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Treadwell Urges Common Agenda on Federal Overreach


West is binding together

May 23, 2014, Anchorage, AK – Western states are building a more aggressive common agenda against federal overreach, Lt. Gov. Mead Treadwell said today.

“Our direction has been clear for a long time: we want to develop our states and we want to protect the environment,” Treadwell said.

Treadwell spoke to the Western Interstate Region, an affiliate of the National Association of Counties and made up of the elected county commissioners from the 16 western states of the U.S.

Treadwell shared a number of Alaska’s battles with the federal government, including critical habitat listings, the effort to explore ANWR (Arctic National Wildlife Refuge), the effort to drill offshore outer continental shelf leases, the proposed road from King Cove to Cold Bay, EPA rulings that pre-emptively veto development, and Alaska’s intervention in the Jim Wilde and John Sturgeon access cases.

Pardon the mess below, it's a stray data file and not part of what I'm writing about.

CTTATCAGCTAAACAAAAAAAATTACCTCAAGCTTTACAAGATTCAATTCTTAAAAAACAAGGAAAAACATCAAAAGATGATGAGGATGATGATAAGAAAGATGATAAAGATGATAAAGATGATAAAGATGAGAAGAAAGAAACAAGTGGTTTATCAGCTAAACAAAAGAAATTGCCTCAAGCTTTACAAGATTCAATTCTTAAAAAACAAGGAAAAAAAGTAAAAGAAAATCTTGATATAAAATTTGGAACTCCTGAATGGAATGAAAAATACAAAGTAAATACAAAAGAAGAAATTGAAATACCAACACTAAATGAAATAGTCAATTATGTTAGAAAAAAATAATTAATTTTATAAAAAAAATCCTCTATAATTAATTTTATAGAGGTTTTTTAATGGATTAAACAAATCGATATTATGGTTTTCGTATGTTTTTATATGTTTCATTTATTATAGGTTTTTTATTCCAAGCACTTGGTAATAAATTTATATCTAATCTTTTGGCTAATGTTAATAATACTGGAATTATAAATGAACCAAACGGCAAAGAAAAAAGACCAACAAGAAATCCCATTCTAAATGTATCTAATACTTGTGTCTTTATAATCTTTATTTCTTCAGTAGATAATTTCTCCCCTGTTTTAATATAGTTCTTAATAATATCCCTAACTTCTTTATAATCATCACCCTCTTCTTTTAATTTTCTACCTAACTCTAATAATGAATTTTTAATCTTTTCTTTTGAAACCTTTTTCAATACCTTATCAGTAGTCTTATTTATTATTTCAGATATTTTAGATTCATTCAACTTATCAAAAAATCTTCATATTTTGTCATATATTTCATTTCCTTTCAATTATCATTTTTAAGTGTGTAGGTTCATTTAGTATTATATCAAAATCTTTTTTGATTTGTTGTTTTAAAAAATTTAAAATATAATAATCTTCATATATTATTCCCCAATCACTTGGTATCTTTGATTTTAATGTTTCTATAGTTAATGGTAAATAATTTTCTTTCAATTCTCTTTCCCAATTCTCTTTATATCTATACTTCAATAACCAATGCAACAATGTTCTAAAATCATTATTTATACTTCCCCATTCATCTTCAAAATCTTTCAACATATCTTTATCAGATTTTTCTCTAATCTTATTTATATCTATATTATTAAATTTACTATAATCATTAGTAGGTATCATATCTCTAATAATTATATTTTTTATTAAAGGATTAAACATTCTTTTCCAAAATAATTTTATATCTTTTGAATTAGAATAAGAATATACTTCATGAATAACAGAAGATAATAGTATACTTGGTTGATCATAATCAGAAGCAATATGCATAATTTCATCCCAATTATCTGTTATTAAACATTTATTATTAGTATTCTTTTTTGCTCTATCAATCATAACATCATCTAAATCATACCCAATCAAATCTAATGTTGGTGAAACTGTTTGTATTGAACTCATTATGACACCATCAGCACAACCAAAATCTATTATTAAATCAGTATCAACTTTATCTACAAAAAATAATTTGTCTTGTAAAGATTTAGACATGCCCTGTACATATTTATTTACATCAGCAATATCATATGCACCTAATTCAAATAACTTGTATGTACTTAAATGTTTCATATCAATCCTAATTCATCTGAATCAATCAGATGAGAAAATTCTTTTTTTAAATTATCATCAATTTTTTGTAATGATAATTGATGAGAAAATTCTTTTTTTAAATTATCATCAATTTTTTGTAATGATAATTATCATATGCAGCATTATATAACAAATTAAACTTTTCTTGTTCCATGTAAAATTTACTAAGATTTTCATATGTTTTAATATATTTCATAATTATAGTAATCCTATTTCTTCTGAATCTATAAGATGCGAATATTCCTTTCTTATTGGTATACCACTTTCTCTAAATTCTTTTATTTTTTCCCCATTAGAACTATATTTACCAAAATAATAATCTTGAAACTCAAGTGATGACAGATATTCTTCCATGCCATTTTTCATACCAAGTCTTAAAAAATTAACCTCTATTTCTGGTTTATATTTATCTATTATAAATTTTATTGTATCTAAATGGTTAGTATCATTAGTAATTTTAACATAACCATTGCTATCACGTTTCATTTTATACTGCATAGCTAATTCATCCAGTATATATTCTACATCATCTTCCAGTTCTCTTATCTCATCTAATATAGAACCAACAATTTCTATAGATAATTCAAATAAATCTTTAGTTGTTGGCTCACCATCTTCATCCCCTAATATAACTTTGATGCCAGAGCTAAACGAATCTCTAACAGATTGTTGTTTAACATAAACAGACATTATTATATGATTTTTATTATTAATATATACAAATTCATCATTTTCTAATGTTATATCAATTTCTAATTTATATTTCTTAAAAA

“The Feds are holding us back from areas that promise huge economic benefits and energy security,” Treadwell said. “That’s not only hugely frustrating, it’s a failure on the part of Washington to deal openly, transparently, and with equity.”

One place Alaska could use more cooperation with the federal government, Treadwell said, is where the U.S. is falling significantly behind other nations – in the Arctic.

“Other regions in the Arctic – such as Greenland, the Yukon, and the Northwest Territories – can offer more certainty to investors than Alaska or any western public land state,” Treadwell said. “Even Russia does a better job working with regions in development. The U.S. is unprepared."

“The idea – and maybe the most radical idea – that I want to put on the table today is this,” Treadwell said. “I think we and other large public land states must demand that when the federal government makes a plan on land in their state, that plan does not go forward without the approval of at least the governor.”

“Winston Churchill once said America would always do the right thing, but only after exhausting all other possibilities,” Treadwell said. “Well, when it comes to land management, the federal government has exhausted all other possibilities. Let’s do the right thing.”

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